Lenovo is the No. 2 computer maker in the world. But when it comes to overall brand awareness and consumer affinity, it trails rivals. Lenovo has yet to crack Interbrand's annual Top 100 global brand list, while some of its chief competitors, such as HP and Apple, have been on the list for years.
Chief Marketing Officer David Roman is on a mission to change all that . He's intent on building Lenovo into a power brand, and he's got the rest of the company onboard. Building the brand is now one of three key strategic priorities for Lenovo.
Besides strong company backing, Mr. Roman has other assets. Lenovo is already global and is a force in its home country, China, as well as India. It's also popular in certain market segments, such as business-to-business, where its high-end ThinkPad line is well-regarded.
Most important, it has sales momentum, bypassing Dell and Acer in recent months, according to IDC. Lenovo recorded sales of $7.8 billion in its most recent fiscal quarter, ending in September, an increase of 35% from the year-ago period.
Mr. Roman, a former top marketing exec at Apple and HP, recently assembled a team of about 15 people to focus on the brand experience, which he defines as including social media, design, branded content, retail experience, event and strategic engagement and partnerships. The team, half located in Singapore and half in Raleigh, N.C., is a combination of new and veteran employees with a variety of titles, from art directors to brand strategists.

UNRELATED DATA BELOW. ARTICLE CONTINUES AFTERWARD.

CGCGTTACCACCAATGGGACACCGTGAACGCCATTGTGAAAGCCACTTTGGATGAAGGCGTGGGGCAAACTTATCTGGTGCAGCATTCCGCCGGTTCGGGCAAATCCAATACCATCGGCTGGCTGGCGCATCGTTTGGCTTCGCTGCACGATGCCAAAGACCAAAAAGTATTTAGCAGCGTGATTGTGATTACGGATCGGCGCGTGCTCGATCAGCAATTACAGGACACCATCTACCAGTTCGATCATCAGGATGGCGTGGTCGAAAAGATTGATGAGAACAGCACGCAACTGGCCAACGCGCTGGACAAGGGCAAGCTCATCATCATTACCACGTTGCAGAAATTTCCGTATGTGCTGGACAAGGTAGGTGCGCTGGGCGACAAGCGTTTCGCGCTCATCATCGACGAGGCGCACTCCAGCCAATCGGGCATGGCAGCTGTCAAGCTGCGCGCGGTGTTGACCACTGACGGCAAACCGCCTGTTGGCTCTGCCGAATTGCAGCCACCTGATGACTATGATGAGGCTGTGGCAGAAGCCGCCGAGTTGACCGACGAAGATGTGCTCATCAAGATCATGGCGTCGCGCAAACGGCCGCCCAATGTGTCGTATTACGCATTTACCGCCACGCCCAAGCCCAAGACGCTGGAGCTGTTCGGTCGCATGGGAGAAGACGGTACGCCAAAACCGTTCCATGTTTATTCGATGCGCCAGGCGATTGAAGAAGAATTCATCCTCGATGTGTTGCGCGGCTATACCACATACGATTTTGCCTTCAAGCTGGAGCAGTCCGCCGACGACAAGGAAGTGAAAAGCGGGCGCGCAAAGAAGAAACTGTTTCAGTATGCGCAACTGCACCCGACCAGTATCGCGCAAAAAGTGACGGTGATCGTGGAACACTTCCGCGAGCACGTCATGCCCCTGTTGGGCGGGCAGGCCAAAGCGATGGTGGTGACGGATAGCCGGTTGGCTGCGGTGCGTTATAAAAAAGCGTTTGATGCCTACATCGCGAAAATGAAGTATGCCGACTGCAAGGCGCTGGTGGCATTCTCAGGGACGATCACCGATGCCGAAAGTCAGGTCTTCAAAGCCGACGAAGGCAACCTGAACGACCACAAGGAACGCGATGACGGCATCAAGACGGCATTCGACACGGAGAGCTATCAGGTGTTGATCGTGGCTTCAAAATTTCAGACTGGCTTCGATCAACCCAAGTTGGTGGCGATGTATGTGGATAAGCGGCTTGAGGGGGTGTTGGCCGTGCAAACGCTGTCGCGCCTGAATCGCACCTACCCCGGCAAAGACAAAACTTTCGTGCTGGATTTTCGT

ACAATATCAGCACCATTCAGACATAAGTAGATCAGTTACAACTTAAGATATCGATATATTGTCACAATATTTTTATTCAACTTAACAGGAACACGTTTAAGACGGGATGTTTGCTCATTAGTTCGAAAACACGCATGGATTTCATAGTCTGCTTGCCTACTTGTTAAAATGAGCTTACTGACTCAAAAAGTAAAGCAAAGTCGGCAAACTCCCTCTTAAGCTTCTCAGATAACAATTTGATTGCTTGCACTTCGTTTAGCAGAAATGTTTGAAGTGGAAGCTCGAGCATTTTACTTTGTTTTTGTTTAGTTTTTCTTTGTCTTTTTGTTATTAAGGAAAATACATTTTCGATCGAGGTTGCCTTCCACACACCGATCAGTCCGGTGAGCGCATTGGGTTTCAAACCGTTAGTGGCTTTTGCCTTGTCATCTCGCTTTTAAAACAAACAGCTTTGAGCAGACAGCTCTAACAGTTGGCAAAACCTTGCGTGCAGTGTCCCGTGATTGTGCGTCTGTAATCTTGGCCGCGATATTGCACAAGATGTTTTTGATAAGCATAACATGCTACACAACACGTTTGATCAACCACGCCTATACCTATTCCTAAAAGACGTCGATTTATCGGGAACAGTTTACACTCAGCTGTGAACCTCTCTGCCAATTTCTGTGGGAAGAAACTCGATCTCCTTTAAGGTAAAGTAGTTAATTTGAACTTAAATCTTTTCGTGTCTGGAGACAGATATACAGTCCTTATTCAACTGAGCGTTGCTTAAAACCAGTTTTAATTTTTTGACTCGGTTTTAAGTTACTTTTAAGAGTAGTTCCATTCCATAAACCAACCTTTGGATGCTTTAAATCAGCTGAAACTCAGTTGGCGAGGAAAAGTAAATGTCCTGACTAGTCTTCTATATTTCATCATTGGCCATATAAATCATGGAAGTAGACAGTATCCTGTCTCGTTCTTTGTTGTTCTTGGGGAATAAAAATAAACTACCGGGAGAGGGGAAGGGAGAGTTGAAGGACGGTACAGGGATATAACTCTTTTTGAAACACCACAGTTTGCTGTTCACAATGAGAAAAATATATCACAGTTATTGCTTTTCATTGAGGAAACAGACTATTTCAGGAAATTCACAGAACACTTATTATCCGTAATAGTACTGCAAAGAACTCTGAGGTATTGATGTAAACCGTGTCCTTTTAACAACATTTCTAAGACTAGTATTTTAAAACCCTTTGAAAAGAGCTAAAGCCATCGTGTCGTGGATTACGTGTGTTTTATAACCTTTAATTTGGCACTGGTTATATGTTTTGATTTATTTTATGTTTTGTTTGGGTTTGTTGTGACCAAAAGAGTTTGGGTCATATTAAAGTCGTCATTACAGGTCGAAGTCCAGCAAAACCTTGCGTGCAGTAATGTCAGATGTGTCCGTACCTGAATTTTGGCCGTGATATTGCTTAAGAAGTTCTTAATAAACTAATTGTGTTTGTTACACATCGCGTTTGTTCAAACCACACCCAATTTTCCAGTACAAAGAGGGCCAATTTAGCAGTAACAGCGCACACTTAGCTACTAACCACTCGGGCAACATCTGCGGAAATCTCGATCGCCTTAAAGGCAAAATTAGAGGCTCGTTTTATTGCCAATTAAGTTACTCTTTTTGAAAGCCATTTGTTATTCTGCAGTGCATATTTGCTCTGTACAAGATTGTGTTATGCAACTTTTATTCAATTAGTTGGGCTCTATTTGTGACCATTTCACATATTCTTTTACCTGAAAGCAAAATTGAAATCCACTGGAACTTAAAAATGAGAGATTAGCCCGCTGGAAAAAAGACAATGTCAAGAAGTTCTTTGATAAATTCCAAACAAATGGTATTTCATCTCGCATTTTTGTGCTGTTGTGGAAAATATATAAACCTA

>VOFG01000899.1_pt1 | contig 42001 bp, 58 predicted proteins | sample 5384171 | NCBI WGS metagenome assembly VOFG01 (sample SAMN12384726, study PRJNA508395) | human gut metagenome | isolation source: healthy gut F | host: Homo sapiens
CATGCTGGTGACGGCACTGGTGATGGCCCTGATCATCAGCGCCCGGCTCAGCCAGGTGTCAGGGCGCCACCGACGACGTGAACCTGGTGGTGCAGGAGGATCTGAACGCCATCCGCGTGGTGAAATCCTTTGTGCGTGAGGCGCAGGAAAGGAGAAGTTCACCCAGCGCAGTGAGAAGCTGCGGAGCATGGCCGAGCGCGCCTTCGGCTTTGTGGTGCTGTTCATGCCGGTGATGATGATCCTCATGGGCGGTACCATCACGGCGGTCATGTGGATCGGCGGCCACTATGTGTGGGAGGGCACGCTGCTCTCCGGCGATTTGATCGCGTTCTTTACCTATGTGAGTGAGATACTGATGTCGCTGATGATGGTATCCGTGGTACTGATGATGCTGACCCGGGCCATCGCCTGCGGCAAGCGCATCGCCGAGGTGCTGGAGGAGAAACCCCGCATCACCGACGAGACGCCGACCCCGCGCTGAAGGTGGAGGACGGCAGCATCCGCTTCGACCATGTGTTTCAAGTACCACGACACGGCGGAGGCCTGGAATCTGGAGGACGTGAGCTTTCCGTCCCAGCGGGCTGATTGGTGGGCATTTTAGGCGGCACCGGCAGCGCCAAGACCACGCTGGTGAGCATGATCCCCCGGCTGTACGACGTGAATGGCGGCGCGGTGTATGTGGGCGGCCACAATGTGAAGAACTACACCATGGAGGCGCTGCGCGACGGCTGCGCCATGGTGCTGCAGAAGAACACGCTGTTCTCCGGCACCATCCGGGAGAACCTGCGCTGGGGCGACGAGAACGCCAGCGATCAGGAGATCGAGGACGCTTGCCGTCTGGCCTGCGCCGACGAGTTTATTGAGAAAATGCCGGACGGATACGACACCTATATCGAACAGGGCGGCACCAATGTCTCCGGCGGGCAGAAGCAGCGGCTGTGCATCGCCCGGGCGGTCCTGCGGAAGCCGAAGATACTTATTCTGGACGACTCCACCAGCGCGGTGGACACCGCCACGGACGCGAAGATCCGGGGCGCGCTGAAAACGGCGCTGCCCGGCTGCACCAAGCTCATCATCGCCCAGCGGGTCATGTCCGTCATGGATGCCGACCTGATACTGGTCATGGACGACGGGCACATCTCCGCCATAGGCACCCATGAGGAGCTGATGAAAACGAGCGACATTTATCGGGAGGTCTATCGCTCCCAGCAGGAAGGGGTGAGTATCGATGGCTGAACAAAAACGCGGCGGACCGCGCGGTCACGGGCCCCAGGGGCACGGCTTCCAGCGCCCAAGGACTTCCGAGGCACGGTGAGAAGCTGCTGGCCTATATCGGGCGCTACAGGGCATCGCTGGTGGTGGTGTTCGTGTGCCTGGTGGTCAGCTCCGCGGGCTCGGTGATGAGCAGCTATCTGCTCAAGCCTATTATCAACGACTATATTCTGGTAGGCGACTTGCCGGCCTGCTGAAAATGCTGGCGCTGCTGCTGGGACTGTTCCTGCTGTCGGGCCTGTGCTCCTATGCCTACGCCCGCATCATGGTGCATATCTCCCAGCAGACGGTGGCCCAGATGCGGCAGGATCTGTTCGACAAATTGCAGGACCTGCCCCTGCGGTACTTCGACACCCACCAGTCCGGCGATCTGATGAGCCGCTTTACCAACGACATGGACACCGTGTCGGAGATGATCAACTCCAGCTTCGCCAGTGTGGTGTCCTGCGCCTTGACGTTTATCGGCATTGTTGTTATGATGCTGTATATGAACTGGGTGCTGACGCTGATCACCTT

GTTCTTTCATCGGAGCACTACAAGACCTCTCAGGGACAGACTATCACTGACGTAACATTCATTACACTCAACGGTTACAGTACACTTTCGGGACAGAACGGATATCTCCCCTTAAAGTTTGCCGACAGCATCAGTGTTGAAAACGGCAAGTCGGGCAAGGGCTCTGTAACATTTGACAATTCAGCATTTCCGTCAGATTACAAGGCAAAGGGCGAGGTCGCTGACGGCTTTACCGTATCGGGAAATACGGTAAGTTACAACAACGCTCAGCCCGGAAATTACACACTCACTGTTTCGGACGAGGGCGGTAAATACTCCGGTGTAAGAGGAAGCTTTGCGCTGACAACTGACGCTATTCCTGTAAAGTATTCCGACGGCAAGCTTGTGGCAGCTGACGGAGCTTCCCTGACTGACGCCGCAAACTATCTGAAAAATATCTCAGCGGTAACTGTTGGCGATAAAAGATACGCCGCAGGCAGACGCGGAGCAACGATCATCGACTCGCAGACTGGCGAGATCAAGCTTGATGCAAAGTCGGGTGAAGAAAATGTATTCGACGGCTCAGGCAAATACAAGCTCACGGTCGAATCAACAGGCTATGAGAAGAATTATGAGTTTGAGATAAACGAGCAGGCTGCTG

"The business is way ahead of the brand," Mr. Roman said. "We're No. 2 in the industry; yet outside of key countries like China and India, and outside of key markets like industrial, the brand is not well-known. … There is a tremendous opportunity for the brand to catch up."
Targeting the 18- to 35-year-old consumer market and leveraging partnerships to gain credibility, particularly with that audience, are two areas of focus.
Like its target audience, Lenovo is young, created less than 10 years ago when China's largest PC maker, the Legend Computer Group, decided to expand globally. The 2-year-old Lenovo made waves in the PC industry when it bought IBM's consumer PC division, and its ThinkPad and ThinkCentre line of products, in 2005.
"The consumer market is a new market for us in many places, and when we look at the consumer space and who determines brand there, it's the youth market," Mr. Roman said.
"They decide who's hip and who's not, who's cool and who's not from a brand perspective. That's different than from a product perspective, where we do well with different [demographics]. The youth market is very consistent around the world. A college student in Beijing has more in common with a college student in New York than he does with his parents in Beijing."
To that end, Lenovo is connecting with many of the brands that resonate with younger consumers. Google and YouTube are key relationships, as are Southwest Airlines and MTV .